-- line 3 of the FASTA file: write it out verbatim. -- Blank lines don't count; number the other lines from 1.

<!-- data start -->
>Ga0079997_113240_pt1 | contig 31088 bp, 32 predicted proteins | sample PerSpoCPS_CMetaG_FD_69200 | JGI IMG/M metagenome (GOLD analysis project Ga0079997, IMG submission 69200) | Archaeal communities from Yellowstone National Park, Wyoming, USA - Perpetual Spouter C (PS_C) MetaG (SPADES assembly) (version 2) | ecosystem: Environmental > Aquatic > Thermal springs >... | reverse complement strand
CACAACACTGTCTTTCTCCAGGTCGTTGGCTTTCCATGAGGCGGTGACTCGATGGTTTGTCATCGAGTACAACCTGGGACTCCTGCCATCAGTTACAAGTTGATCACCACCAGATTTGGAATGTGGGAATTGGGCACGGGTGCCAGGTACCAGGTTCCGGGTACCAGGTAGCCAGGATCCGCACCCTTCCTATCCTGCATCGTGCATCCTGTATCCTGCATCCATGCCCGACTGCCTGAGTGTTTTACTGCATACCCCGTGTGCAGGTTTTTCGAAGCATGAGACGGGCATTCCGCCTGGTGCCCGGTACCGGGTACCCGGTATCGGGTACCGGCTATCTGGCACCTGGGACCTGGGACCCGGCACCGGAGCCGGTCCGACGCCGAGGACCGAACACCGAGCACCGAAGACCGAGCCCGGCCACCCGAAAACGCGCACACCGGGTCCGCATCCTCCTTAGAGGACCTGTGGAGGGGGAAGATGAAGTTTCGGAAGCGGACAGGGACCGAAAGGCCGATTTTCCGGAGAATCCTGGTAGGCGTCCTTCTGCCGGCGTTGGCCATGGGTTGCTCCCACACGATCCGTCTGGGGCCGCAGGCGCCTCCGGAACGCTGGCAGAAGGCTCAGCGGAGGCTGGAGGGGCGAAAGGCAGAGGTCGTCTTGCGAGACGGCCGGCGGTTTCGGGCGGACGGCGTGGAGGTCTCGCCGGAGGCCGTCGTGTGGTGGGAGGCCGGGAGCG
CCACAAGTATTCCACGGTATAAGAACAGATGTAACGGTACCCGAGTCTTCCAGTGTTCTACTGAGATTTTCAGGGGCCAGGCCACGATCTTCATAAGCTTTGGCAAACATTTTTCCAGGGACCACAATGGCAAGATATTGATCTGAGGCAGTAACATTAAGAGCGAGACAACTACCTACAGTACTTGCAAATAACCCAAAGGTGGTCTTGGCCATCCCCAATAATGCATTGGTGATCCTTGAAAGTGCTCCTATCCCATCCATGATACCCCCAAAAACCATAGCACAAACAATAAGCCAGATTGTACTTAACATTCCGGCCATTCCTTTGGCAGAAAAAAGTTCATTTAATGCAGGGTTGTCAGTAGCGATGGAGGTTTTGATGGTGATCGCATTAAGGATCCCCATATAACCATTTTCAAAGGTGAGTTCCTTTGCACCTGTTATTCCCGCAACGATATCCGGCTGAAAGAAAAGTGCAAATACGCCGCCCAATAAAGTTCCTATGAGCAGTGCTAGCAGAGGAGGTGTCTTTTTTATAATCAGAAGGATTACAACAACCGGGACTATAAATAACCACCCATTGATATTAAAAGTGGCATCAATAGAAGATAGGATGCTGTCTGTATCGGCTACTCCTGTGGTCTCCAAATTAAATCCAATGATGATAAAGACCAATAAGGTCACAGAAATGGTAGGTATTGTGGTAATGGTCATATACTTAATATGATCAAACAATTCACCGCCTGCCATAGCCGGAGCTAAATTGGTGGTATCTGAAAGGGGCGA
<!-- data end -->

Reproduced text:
CCACAAGTATTCCACGGTATAAGAACAGATGTAACGGTACCCGAGTCTTCCAGTGTTCTACTGAGATTTTCAGGGGCCAGGCCACGATCTTCATAAGCTTTGGCAAACATTTTTCCAGGGACCACAATGGCAAGATATTGATCTGAGGCAGTAACATTAAGAGCGAGACAACTACCTACAGTACTTGCAAATAACCCAAAGGTGGTCTTGGCCATCCCCAATAATGCATTGGTGATCCTTGAAAGTGCTCCTATCCCATCCATGATACCCCCAAAAACCATAGCACAAACAATAAGCCAGATTGTACTTAACATTCCGGCCATTCCTTTGGCAGAAAAAAGTTCATTTAATGCAGGGTTGTCAGTAGCGATGGAGGTTTTGATGGTGATCGCATTAAGGATCCCCATATAACCATTTTCAAAGGTGAGTTCCTTTGCACCTGTTATTCCCGCAACGATATCCGGCTGAAAGAAAAGTGCAAATACGCCGCCCAATAAAGTTCCTATGAGCAGTGCTAGCAGAGGAGGTGTCTTTTTTATAATCAGAAGGATTACAACAACCGGGACTATAAATAACCACCCATTGATATTAAAAGTGGCATCAATAGAAGATAGGATGCTGTCTGTATCGGCTACTCCTGTGGTCTCCAAATTAAATCCAATGATGATAAAGACCAATAAGGTCACAGAAATGGTAGGTATTGTGGTAATGGTCATATACTTAATATGATCAAACAATTCACCGCCTGCCATAGCCGGAGCTAAATTGGTGGTATCTGAAAGGGGCGA